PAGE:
“The Siren”: Boyle Heights Junior High School Newspaper, Issue #2

A previous post covered the first issue of The Siren, the school newspaper of Boyle Heights Junior High, soon renamed Hollenbeck Junior High.  The second issue, published on 26 October 1922, had a number of interesting components, some of which might be found in a similar publication today.

One was a short front-age commentary by student council president Robert McElvy, who noted “I’m hoping that we may develop more and more school spirit” with the goal of having it be “the finest and best school in the whole country, with the cleanest yard and halls, and the most helpful spirit.”  Calling for loyalty, trustworthiness, and cooperation with fellow students and teachers, McElvy ended with the desire “to give my school a good reputation.”

Part of the front page of the second issue of The Siren, the student newspaper of Boyle Heights Junior High School, now Hollenbeck Middle School, 26 October 1922.  The original is in the collection of the Workman and Temple Family Homestead Museum, City of Industry.

An editorial, probably by Editor-in-Chief Maurice Nathan, lionized former President Theodore Roosevelt, whose birthday is on 27 October, praising him as “one of the biggest men our country has known” and quoting at length a statement by the Roosevelt Memorial Association about the many qualities of the man who “made himself a lion of courage . . . one of the great doers of all times” and who could be “terrible in battle, but tender to the weak.”

Not surprisingly, a new high school in the works in Boyle Heights, but not opening for another year, was named for the former president and Roosevelt High School is nearing its centennial, which will be in 2023.

A portion of page two of the paper showing a cartoon about chasing down graduation, a humorous “Faculty Comment” and other items.

Inspirational essays were sprinkled throughout issues of The Siren and there were two in this issue.  One asked “Are You a Quitter?” and admonished students not compare themselves with others who they think have the easy life.  Instead, the editorial cited the example of another legendary American, Abraham Lincoln, stating, “Lincoln made his chance, and success came to him through his own efforts,” intimating the same could happen to any Boyle Heights Junior High student.

The second was aimed at “The American Boy” and suggested that “he must not be a coward or a weakling, a bully, a shirk, or a prig.”  Moreover, “he must work hard and play hard.  He must be clean-minded and clean-lived . . .”  These quotes, of course, were from Theodore Roosevelt.  Another was from Isadore Rozzen, a student who wrote “we have a right to expect that every American boy should become a worthy American citizen,” though he cannot become this if “he is always afraid to fight, or if he is a bully picking on smaller boys than himself.”  Finishing his work and putting “business before pleasure,” Rozzen concluded that “if he does this all through his life he will grow up to be a man of whom we all can be proud.”  As the son of Russian and Polish Jewish emigrants, Rozzen likely represented many fellow students in a community largely composed of immigrants.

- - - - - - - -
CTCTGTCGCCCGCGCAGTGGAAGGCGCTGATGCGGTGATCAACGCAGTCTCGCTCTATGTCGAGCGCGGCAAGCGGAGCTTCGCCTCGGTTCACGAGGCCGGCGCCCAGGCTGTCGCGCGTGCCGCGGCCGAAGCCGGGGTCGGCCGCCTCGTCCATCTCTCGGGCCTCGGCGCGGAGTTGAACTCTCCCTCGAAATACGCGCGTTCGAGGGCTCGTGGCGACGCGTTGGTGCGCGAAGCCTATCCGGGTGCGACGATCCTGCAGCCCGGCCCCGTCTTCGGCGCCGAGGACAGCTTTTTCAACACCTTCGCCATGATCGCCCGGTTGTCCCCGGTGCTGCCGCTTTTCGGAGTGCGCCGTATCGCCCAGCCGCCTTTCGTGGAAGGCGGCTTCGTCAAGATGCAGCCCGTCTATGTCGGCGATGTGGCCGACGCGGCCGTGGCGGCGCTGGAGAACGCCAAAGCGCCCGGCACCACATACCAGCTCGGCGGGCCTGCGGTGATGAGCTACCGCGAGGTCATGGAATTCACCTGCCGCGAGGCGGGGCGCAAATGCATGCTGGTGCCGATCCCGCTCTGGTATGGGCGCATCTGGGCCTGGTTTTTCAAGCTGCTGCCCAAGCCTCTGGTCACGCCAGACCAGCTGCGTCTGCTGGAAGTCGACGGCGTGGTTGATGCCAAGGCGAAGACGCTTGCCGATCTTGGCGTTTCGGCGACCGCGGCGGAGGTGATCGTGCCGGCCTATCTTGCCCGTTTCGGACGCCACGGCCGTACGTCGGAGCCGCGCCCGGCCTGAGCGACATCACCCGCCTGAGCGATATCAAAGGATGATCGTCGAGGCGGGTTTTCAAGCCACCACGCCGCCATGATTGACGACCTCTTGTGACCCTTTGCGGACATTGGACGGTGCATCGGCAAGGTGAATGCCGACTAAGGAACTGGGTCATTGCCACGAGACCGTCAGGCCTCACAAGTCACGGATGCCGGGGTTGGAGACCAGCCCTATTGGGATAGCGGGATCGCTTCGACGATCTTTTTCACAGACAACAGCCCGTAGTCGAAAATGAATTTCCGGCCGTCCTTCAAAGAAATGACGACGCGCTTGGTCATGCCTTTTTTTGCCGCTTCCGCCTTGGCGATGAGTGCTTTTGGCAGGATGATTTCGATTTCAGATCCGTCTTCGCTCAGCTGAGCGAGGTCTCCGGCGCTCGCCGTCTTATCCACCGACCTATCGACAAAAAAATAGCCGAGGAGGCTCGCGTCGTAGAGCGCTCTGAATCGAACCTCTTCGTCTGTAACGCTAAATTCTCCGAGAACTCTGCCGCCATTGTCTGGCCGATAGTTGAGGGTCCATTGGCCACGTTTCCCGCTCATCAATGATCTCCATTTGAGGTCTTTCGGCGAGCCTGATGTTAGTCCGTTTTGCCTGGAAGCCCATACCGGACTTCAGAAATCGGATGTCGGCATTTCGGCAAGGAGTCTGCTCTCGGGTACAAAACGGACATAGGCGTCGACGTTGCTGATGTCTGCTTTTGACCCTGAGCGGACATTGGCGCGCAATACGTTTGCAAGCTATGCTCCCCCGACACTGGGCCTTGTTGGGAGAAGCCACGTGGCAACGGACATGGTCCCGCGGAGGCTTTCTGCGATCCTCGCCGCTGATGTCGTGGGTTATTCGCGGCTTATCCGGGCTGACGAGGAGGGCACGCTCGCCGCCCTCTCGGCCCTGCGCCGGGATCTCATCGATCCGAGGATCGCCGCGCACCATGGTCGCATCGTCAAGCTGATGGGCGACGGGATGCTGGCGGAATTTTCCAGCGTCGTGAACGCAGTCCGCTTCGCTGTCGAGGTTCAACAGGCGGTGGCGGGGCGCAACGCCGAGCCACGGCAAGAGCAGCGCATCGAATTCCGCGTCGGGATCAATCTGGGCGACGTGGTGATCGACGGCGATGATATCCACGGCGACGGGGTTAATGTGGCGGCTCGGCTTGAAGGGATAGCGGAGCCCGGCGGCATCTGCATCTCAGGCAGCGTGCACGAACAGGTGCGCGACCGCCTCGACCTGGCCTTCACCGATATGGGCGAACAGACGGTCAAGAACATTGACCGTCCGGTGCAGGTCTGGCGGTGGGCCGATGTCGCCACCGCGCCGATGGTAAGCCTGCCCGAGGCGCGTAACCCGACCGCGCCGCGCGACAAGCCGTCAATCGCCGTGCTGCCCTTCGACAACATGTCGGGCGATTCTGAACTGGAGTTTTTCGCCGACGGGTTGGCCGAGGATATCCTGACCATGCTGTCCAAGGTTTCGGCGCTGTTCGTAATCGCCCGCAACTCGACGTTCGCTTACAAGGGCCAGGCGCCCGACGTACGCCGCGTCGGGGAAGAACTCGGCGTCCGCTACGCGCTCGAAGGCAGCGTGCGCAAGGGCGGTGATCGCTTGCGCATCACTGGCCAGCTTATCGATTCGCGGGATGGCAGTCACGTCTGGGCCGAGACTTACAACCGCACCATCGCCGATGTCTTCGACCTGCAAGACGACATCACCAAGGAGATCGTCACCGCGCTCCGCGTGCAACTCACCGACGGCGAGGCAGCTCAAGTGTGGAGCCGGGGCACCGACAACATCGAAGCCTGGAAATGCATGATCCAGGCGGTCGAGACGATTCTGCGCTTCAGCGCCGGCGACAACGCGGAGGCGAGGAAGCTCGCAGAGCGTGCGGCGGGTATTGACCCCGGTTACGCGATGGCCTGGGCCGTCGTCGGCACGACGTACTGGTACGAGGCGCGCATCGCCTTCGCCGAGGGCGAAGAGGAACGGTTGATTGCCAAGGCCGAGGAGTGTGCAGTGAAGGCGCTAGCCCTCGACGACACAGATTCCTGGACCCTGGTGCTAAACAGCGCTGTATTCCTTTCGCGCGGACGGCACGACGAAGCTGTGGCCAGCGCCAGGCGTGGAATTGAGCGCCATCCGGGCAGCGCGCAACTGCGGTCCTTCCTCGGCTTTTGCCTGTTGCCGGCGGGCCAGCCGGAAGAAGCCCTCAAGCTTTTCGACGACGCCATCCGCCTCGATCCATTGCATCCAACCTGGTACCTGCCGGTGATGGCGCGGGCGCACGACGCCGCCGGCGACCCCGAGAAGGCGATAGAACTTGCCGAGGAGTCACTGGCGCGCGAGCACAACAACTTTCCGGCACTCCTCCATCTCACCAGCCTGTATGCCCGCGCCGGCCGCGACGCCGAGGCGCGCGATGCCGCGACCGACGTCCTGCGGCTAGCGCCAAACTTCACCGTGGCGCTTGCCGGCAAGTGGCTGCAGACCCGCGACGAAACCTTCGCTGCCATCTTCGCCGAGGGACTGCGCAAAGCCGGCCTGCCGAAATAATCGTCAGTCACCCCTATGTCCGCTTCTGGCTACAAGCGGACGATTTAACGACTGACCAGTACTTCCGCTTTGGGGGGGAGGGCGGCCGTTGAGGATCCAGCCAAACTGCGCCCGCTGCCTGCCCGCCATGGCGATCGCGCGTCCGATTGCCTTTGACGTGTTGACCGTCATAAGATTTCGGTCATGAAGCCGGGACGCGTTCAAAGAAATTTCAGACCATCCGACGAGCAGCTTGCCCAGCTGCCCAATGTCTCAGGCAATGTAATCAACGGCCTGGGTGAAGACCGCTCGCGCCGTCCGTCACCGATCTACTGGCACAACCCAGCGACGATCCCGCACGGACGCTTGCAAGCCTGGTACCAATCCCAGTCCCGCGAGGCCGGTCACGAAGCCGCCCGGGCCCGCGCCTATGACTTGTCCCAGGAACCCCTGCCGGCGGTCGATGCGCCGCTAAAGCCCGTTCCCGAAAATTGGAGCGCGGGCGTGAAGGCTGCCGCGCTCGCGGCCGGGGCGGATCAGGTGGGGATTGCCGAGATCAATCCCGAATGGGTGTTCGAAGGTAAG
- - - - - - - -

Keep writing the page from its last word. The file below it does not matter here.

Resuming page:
An essay about “The American Boy”, a photo of one of the school’s classes, and some ads are featured on this page.

Another common feature of any newspaper was the humor section–this one was titled “Rib Ticklers” and included such jokes as: “If Olive Street were moved one block west wouldn’t it be Grand?” or “Spaghetti should not be cooked too long—about 10 inches is right” and “How many hairs in a cat’s tail?  None at all; they’re all on the outside.”  Another item was “The Boyle Heights Movie Theater” in which current film titles were identified with the school, as in “Foolish Daughters” equaled “Our Boyle Heights Flappers”; “The Long Chance” meant “Ditching”; “Blood and Sand” was “A Football Game”; and “Ten Nights in a Barroom” equated “Staying After School With a Mean Teacher.”

Then, there were sports.  In this issue there  were lists of soccer teams by class, news about local football, baseball, boxing and other games and contests, including standings for local high school football teams, which had just completed the second week of their season.  There was also a “Ten Commandments” of “a good sport,” including the first being “Thou shalt not quit,” the third being, “Thou shalt not gloat over winning,” and its corollary, number four: “Thou shalt not be a rotten loser.”

A snappy ad from a Boyle Heights restaurant is one of the many found in the paper.

Other elements of the eight-page paper were recipes, alumni news, the development of forthcoming music classes, a teacher’s account of her European trip the prior summer, ideas for throwing a Halloween party, and news of a “penny drive” to raise money for the PTA’s Scholarship Fund.

Finally, there were local business advertisements from such enterprises as the Boyle Heights Feed and Fuel Company; J. Rubin’s Shoe Repairing Shop; Meyer Bolotin’s Barber Shop; B. Sapkin’s Hardware Store; the Hollenbeck Pharmacy; Wilson’s Flower Shop; the Poppy Theatre (admission 20 cents for adults and 10 cents for children); and even Bede Johnson’s undertaking establishment.  A stand-out ad, though, was for “The 5 Cent Joint” at 6th and Mathews, which used snappy language and little jokes to grab a junior high student’s attention, including the statement that punch came “right from Niagra Falls” being boxer Jack Dempsey’s “famous punch” and that “everything is fresh except the cook.”

This blog will go back periodically and revisit other issues of The Siren so check back and see what all the noise was about.

Contribution by Paul R. Spitzzeri, Assistant Director, Workman and Temple Family Homestead Museum, City of Industry.  The issue of The Siren is from the museum’s collection, which is available for public research.